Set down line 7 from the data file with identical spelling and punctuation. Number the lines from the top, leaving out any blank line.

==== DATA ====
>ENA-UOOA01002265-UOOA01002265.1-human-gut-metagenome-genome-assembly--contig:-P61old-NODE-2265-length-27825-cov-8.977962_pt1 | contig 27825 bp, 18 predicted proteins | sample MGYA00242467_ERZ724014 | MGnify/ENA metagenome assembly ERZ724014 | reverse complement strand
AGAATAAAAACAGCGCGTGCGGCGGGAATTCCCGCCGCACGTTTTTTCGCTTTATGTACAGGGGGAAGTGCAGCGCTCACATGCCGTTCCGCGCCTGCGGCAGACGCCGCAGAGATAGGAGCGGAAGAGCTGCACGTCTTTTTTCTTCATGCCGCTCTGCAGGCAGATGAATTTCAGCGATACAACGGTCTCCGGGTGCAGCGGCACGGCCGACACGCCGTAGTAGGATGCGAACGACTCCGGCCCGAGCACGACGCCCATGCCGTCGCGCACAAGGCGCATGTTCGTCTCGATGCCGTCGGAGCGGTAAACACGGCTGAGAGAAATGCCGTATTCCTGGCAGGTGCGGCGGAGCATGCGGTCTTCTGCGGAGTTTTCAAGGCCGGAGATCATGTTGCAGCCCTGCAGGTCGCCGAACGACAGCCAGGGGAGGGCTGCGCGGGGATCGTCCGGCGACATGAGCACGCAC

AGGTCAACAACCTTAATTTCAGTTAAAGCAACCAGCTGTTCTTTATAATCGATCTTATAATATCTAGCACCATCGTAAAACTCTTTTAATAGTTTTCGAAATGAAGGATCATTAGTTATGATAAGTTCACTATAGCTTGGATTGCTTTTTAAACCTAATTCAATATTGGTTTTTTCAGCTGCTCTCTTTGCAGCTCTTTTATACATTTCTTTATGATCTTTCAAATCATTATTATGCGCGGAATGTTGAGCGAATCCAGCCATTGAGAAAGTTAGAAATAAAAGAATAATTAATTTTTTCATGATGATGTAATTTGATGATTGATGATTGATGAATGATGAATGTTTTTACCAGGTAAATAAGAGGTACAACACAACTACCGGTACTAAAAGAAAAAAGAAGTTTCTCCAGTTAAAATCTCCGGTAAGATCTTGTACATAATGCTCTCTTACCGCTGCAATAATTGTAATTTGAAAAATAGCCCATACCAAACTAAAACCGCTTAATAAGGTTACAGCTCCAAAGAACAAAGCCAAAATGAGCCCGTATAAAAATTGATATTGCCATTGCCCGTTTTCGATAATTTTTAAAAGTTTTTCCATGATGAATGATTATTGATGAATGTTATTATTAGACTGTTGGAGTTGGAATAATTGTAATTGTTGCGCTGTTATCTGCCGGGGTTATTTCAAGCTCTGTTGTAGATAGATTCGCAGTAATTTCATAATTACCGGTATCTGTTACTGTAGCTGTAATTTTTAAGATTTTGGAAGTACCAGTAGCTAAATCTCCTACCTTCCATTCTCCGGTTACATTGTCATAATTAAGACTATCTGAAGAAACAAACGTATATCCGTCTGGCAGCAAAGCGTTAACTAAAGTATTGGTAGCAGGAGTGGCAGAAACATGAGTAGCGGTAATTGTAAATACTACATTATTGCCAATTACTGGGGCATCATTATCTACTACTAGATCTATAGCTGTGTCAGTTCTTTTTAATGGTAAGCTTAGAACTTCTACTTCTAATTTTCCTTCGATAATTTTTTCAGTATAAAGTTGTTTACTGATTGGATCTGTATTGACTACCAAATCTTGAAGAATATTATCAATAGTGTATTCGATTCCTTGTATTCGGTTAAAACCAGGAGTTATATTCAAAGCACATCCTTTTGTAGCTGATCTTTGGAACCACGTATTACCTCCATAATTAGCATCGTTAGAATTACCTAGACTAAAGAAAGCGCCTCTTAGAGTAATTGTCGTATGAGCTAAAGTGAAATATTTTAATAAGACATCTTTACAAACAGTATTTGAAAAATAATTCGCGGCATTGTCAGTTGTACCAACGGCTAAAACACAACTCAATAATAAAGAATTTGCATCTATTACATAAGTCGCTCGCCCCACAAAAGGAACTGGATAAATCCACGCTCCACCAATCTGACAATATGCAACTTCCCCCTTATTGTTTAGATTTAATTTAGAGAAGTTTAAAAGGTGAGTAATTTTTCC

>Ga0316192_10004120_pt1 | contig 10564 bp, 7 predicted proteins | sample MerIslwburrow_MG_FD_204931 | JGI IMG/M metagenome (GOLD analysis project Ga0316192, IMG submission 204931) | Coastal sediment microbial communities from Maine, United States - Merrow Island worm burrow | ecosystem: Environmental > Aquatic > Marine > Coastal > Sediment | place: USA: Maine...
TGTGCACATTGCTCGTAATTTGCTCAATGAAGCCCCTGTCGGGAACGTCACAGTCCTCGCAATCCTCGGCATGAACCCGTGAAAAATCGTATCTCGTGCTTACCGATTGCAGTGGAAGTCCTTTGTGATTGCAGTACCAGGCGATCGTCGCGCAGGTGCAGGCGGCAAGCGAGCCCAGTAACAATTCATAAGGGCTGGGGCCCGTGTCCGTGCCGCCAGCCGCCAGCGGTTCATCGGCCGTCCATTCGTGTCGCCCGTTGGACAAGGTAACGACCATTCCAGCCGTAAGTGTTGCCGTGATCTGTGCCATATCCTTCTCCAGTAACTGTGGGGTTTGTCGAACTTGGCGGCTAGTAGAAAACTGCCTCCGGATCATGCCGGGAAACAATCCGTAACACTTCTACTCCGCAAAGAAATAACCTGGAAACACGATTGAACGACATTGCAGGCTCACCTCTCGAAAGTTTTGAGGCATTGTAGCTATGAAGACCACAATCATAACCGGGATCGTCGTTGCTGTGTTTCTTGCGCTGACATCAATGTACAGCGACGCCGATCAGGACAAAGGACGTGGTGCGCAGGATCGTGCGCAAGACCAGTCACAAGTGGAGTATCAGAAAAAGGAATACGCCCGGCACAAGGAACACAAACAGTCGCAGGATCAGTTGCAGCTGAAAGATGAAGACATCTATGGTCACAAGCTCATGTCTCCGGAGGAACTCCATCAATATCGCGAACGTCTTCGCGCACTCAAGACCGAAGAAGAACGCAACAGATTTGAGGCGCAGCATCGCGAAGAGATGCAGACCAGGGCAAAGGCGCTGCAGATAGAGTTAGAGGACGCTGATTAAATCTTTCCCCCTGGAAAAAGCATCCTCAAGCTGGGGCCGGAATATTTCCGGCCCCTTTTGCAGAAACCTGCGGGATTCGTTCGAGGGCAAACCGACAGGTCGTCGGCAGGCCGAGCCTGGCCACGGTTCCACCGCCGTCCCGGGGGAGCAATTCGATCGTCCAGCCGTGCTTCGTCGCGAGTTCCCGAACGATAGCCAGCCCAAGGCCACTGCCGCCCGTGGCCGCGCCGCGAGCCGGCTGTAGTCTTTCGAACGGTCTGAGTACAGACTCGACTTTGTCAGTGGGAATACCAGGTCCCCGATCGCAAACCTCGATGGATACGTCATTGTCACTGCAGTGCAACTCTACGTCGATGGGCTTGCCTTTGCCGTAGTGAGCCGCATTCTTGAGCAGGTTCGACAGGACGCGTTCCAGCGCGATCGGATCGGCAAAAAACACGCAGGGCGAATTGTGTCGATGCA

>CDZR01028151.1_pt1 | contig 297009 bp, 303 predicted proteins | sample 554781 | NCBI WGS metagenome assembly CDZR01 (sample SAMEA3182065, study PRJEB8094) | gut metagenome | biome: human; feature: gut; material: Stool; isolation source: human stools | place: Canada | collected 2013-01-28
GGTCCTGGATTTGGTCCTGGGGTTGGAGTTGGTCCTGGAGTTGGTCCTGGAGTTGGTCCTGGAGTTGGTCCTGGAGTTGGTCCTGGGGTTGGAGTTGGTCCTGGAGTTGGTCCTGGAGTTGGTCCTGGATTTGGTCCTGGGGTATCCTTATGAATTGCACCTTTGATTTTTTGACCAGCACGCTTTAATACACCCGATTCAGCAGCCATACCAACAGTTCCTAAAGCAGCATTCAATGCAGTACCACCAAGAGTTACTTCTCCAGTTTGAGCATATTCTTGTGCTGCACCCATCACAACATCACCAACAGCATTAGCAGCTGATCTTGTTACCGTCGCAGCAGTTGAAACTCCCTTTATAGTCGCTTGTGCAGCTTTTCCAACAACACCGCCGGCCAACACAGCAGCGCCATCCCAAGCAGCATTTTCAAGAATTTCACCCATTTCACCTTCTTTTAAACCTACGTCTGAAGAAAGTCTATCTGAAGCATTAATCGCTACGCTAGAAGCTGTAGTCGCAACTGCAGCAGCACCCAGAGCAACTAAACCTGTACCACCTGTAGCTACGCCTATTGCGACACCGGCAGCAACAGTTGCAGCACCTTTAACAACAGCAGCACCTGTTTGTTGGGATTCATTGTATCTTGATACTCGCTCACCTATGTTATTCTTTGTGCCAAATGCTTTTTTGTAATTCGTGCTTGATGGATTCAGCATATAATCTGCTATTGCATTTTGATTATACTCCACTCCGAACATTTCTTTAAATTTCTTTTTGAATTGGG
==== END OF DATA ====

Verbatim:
GGTCCTGGATTTGGTCCTGGGGTTGGAGTTGGTCCTGGAGTTGGTCCTGGAGTTGGTCCTGGAGTTGGTCCTGGAGTTGGTCCTGGGGTTGGAGTTGGTCCTGGAGTTGGTCCTGGAGTTGGTCCTGGATTTGGTCCTGGGGTATCCTTATGAATTGCACCTTTGATTTTTTGACCAGCACGCTTTAATACACCCGATTCAGCAGCCATACCAACAGTTCCTAAAGCAGCATTCAATGCAGTACCACCAAGAGTTACTTCTCCAGTTTGAGCATATTCTTGTGCTGCACCCATCACAACATCACCAACAGCATTAGCAGCTGATCTTGTTACCGTCGCAGCAGTTGAAACTCCCTTTATAGTCGCTTGTGCAGCTTTTCCAACAACACCGCCGGCCAACACAGCAGCGCCATCCCAAGCAGCATTTTCAAGAATTTCACCCATTTCACCTTCTTTTAAACCTACGTCTGAAGAAAGTCTATCTGAAGCATTAATCGCTACGCTAGAAGCTGTAGTCGCAACTGCAGCAGCACCCAGAGCAACTAAACCTGTACCACCTGTAGCTACGCCTATTGCGACACCGGCAGCAACAGTTGCAGCACCTTTAACAACAGCAGCACCTGTTTGTTGGGATTCATTGTATCTTGATACTCGCTCACCTATGTTATTCTTTGTGCCAAATGCTTTTTTGTAATTCGTGCTTGATGGATTCAGCATATAATCTGCTATTGCATTTTGATTATACTCCACTCCGAACATTTCTTTAAATTTCTTTTTGAATTGGG